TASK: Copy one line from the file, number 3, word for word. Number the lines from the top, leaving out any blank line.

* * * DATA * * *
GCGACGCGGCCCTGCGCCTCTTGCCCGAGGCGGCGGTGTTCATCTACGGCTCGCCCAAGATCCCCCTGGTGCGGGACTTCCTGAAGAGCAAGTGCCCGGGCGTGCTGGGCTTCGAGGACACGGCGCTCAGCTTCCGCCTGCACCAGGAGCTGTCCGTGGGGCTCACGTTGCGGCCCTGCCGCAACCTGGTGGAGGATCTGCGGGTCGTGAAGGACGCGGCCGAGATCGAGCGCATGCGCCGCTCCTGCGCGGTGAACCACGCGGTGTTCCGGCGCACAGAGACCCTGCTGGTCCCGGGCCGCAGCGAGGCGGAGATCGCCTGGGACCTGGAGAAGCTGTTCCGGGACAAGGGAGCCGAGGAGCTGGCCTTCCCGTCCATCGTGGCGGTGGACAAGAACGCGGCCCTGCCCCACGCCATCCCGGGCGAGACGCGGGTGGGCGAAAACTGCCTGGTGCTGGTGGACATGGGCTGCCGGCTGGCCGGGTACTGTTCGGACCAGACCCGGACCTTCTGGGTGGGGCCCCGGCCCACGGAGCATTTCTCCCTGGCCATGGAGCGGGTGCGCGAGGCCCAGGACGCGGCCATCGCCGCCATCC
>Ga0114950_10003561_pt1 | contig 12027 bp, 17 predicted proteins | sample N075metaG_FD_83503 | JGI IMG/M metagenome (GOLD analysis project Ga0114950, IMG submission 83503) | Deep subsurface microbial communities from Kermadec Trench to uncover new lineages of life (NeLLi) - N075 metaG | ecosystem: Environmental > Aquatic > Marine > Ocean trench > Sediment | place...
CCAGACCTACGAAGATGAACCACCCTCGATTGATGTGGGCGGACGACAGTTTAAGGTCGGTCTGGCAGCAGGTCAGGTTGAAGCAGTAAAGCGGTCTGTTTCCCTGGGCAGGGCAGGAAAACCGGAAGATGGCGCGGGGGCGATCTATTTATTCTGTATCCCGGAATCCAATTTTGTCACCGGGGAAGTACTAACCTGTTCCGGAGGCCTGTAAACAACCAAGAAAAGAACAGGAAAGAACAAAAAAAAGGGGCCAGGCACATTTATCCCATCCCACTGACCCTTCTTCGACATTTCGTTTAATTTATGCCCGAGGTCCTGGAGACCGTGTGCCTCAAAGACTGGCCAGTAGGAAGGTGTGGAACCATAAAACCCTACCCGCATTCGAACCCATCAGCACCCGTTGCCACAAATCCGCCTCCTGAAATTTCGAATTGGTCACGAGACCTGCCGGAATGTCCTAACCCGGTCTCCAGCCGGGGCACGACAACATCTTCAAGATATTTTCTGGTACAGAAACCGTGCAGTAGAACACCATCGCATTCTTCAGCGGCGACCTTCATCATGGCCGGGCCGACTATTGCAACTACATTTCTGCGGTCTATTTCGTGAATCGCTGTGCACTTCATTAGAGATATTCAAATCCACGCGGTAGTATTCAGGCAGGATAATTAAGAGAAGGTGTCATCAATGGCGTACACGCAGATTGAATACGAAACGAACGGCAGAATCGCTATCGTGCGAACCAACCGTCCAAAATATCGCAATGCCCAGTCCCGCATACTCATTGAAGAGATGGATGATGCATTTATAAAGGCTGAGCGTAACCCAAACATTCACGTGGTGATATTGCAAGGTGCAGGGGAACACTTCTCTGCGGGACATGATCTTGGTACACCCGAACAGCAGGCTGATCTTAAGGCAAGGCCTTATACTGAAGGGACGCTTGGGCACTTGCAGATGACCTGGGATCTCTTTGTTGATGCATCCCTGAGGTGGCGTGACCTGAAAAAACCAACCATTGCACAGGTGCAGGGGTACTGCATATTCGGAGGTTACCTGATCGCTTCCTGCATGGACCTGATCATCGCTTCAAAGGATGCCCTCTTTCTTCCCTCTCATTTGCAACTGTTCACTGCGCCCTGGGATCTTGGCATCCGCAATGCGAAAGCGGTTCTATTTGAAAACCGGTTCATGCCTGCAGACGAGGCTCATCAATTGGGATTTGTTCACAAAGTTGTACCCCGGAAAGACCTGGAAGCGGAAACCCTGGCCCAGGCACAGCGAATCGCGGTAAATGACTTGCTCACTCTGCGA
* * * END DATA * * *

CCAGACCTACGAAGATGAACCACCCTCGATTGATGTGGGCGGACGACAGTTTAAGGTCGGTCTGGCAGCAGGTCAGGTTGAAGCAGTAAAGCGGTCTGTTTCCCTGGGCAGGGCAGGAAAACCGGAAGATGGCGCGGGGGCGATCTATTTATTCTGTATCCCGGAATCCAATTTTGTCACCGGGGAAGTACTAACCTGTTCCGGAGGCCTGTAAACAACCAAGAAAAGAACAGGAAAGAACAAAAAAAAGGGGCCAGGCACATTTATCCCATCCCACTGACCCTTCTTCGACATTTCGTTTAATTTATGCCCGAGGTCCTGGAGACCGTGTGCCTCAAAGACTGGCCAGTAGGAAGGTGTGGAACCATAAAACCCTACCCGCATTCGAACCCATCAGCACCCGTTGCCACAAATCCGCCTCCTGAAATTTCGAATTGGTCACGAGACCTGCCGGAATGTCCTAACCCGGTCTCCAGCCGGGGCACGACAACATCTTCAAGATATTTTCTGGTACAGAAACCGTGCAGTAGAACACCATCGCATTCTTCAGCGGCGACCTTCATCATGGCCGGGCCGACTATTGCAACTACATTTCTGCGGTCTATTTCGTGAATCGCTGTGCACTTCATTAGAGATATTCAAATCCACGCGGTAGTATTCAGGCAGGATAATTAAGAGAAGGTGTCATCAATGGCGTACACGCAGATTGAATACGAAACGAACGGCAGAATCGCTATCGTGCGAACCAACCGTCCAAAATATCGCAATGCCCAGTCCCGCATACTCATTGAAGAGATGGATGATGCATTTATAAAGGCTGAGCGTAACCCAAACATTCACGTGGTGATATTGCAAGGTGCAGGGGAACACTTCTCTGCGGGACATGATCTTGGTACACCCGAACAGCAGGCTGATCTTAAGGCAAGGCCTTATACTGAAGGGACGCTTGGGCACTTGCAGATGACCTGGGATCTCTTTGTTGATGCATCCCTGAGGTGGCGTGACCTGAAAAAACCAACCATTGCACAGGTGCAGGGGTACTGCATATTCGGAGGTTACCTGATCGCTTCCTGCATGGACCTGATCATCGCTTCAAAGGATGCCCTCTTTCTTCCCTCTCATTTGCAACTGTTCACTGCGCCCTGGGATCTTGGCATCCGCAATGCGAAAGCGGTTCTATTTGAAAACCGGTTCATGCCTGCAGACGAGGCTCATCAATTGGGATTTGTTCACAAAGTTGTACCCCGGAAAGACCTGGAAGCGGAAACCCTGGCCCAGGCACAGCGAATCGCGGTAAATGACTTGCTCACTCTGCGA